Then I discovered the internet. For a nominal monthly fee I could blog everything I’ve ever written. I don’t make any money but I get nice comments from time to time so it seemed worth it to me. And I still write original stories and novels, which I serialize one chapter a week. It’s come to me if I quit writing I would die.
So to the people who ask, “Are you STILL writing?” I reply:
“Am I above dirt? Then, yes, I’m still writing.”

David, Wallis and the Mercenary Chapter Eighty-Eight

Previously: Mercenary Leon meets MI6 spies David, the Prince of Wales and socialite Wallis Spencer. David becomes king then abdicates to marry Wallis. He becomes Bahamas governor. Leon dies and his son Sidney becomes a mercenary. Sidney saves David in a riot.
A couple of weeks passed before normalcy returned to Nassau. Wallis arrived by ocean liner from New York City. David met her on the pier, hugged her and gave her a quick kiss on the lips as the newsreel cameras captured the expression of endearment for the whole world to see.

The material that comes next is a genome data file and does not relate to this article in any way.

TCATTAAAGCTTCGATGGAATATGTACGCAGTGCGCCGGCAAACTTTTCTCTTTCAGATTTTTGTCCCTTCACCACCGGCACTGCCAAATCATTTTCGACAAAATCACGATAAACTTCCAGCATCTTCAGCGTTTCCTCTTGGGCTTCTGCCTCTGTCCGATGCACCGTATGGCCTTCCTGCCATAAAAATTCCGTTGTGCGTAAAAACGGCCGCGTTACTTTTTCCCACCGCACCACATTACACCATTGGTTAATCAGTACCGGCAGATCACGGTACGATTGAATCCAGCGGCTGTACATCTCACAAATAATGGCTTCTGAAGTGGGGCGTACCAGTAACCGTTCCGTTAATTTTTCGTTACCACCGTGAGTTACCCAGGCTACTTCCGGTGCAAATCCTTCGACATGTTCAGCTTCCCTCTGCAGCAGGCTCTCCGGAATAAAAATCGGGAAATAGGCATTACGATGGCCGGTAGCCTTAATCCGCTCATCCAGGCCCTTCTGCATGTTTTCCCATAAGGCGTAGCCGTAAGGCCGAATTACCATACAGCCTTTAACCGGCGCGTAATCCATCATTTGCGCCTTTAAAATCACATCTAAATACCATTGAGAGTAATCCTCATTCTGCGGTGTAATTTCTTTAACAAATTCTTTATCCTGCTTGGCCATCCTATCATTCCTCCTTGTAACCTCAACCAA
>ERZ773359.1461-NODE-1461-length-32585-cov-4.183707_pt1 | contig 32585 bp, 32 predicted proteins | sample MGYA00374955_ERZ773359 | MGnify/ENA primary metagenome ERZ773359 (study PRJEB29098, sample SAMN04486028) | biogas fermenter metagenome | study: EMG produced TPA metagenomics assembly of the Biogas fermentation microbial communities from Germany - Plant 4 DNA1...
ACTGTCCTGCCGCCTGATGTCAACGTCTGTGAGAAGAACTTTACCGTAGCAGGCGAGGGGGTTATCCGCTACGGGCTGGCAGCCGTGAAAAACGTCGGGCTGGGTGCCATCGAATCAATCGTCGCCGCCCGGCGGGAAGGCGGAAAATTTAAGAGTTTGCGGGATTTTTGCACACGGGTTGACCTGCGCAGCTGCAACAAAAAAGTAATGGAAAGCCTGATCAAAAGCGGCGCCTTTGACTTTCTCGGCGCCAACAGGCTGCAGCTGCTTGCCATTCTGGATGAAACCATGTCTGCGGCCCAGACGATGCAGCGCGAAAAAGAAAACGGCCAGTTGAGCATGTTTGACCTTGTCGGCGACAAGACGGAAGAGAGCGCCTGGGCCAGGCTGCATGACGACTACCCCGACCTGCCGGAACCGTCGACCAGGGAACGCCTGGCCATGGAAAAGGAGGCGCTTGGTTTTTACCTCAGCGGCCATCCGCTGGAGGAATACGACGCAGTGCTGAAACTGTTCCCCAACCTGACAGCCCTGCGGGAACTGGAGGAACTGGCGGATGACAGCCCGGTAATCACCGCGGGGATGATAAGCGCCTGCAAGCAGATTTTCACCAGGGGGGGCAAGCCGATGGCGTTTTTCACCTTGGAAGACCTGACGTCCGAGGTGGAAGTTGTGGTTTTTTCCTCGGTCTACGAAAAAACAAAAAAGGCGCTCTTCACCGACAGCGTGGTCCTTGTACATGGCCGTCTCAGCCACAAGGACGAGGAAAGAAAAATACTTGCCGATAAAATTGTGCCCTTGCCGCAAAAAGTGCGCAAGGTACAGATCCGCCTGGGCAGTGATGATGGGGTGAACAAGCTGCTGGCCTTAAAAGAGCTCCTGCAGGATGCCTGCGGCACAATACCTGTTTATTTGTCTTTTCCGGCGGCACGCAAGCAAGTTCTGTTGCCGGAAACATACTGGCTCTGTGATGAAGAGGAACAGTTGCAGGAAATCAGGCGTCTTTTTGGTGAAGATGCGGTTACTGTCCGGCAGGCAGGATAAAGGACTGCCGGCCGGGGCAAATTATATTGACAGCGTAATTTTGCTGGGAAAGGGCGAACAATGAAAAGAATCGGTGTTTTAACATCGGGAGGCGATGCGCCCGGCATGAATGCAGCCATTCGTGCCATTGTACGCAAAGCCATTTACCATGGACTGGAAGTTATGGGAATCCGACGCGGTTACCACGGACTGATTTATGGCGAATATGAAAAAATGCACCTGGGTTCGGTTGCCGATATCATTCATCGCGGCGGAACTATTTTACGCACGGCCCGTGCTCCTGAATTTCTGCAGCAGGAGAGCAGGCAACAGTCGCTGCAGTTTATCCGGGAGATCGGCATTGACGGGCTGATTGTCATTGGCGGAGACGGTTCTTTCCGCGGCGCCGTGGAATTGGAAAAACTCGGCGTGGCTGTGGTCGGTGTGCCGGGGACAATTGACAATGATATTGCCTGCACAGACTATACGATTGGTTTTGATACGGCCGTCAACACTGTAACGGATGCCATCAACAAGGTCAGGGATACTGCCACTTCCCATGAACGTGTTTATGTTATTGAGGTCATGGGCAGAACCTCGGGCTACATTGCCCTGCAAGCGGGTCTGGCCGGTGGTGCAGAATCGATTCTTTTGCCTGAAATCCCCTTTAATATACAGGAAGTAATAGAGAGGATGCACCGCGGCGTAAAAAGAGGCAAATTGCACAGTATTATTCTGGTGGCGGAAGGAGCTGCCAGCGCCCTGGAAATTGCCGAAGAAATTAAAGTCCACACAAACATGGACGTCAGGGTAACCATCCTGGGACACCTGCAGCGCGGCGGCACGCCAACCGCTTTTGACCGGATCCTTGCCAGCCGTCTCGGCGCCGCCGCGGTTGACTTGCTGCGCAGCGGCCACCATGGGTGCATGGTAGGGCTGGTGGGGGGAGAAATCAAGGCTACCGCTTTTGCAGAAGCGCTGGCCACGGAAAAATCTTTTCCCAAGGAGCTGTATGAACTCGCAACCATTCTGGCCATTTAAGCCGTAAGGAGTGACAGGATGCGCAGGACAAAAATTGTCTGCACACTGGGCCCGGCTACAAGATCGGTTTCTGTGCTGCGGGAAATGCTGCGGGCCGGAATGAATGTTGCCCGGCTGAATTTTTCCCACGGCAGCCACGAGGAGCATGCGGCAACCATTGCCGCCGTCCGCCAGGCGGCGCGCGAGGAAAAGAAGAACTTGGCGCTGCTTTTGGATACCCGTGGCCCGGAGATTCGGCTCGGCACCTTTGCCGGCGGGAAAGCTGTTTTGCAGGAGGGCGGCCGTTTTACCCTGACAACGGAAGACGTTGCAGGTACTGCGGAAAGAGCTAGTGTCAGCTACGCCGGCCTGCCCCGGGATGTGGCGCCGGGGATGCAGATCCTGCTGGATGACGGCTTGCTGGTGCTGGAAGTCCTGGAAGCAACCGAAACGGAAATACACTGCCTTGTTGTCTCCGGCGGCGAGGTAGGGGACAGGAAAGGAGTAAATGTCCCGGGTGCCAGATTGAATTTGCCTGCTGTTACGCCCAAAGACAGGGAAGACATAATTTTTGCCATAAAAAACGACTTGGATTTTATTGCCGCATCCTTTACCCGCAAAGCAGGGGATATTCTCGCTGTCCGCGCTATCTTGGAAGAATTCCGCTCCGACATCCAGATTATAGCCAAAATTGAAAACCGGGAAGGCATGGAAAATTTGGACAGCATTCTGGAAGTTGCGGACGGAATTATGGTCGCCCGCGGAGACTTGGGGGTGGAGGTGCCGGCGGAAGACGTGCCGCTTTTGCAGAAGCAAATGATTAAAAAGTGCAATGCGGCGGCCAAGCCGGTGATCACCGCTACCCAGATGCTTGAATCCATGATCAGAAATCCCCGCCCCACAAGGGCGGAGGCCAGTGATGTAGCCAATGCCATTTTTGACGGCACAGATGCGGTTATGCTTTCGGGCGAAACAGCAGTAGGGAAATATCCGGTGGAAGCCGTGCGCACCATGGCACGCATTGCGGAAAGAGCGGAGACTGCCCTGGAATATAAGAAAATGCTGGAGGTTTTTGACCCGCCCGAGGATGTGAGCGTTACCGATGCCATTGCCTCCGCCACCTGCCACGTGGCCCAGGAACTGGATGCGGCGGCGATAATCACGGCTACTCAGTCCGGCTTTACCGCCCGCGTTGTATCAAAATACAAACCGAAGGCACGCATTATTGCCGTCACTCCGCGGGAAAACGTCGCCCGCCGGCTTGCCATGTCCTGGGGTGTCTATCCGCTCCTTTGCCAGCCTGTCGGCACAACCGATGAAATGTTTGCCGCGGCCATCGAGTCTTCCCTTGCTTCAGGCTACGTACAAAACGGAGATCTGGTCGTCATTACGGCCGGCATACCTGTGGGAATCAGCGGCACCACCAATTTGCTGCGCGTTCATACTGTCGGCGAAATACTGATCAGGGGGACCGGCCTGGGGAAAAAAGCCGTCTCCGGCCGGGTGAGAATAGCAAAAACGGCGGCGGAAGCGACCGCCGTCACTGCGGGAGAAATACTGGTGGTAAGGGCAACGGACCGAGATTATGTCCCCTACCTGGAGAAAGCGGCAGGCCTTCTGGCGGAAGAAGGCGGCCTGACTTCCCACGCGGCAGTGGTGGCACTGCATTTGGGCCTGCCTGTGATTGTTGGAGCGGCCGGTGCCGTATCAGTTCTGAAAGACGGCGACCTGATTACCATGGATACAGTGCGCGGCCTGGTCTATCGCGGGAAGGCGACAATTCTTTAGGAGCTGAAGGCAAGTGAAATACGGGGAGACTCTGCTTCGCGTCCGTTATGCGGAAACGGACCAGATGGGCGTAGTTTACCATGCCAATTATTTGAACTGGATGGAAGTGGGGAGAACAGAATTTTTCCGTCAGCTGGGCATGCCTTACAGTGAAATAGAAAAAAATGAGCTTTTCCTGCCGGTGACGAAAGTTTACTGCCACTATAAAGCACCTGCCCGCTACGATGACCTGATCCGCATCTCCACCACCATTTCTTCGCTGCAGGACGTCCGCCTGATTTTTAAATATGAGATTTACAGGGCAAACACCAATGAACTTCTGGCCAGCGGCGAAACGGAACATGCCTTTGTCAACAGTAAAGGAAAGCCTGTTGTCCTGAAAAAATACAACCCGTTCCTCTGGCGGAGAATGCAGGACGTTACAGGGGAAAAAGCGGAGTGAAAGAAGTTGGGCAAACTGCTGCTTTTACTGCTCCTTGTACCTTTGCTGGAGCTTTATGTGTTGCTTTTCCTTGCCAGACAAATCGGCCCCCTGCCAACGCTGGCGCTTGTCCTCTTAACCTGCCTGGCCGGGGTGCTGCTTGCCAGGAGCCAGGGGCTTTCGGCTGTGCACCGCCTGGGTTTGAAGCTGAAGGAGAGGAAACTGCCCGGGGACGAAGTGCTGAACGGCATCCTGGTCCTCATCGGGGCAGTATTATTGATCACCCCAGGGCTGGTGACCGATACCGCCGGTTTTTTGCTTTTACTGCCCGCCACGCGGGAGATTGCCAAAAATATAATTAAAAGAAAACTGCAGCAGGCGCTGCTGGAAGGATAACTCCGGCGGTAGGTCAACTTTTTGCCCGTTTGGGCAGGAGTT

It wasn’t a bad kiss. Why they didn’t do that sort of thing more often? MI6 would mind. What it didn’t know wouldn’t hurt it. Oh yes. The damned newsreel cameras. They recorded everything.
They even captured his actions on the night of the riot. Now the whole world knew him to be the heroic prince of action. Except he wasn’t a prince anymore.
Wallis’s first appearance was at Red Cross headquarters, checking on how the children and elderly were faring after the riot. She gathered all the volunteers into a bus and with a contingent of police drove over the hills to the shanties and camps to hand out food, drink and hugs.
A knock at his office door in the Governor’s Palace broke into David’s thoughts. Before he could say come in, Wallis entered with a young black man looking well-groomed and wearing white slacks and a crisp white shirt open at the neck.
“David, darling, here’s someone who says you want to see him,” Wallis announced. “The girls and I went to one of the shanty towns. This young man waiting for us when the bus stopped. He told me you had invited him to the palace.”